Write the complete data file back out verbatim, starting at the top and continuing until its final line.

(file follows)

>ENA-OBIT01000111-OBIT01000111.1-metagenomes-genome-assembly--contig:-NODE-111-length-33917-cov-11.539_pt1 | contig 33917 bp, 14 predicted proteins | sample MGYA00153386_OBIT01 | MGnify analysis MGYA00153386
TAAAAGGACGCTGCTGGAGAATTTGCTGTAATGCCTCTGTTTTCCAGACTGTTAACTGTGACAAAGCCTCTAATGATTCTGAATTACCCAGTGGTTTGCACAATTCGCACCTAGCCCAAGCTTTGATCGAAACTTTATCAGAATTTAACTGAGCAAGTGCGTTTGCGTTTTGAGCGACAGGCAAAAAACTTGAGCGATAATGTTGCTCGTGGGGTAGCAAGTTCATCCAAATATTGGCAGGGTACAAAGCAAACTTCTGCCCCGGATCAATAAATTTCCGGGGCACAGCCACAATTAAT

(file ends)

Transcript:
>ENA-OBIT01000111-OBIT01000111.1-metagenomes-genome-assembly--contig:-NODE-111-length-33917-cov-11.539_pt1 | contig 33917 bp, 14 predicted proteins | sample MGYA00153386_OBIT01 | MGnify analysis MGYA00153386
TAAAAGGACGCTGCTGGAGAATTTGCTGTAATGCCTCTGTTTTCCAGACTGTTAACTGTGACAAAGCCTCTAATGATTCTGAATTACCCAGTGGTTTGCACAATTCGCACCTAGCCCAAGCTTTGATCGAAACTTTATCAGAATTTAACTGAGCAAGTGCGTTTGCGTTTTGAGCGACAGGCAAAAAACTTGAGCGATAATGTTGCTCGTGGGGTAGCAAGTTCATCCAAATATTGGCAGGGTACAAAGCAAACTTCTGCCCCGGATCAATAAATTTCCGGGGCACAGCCACAATTAAT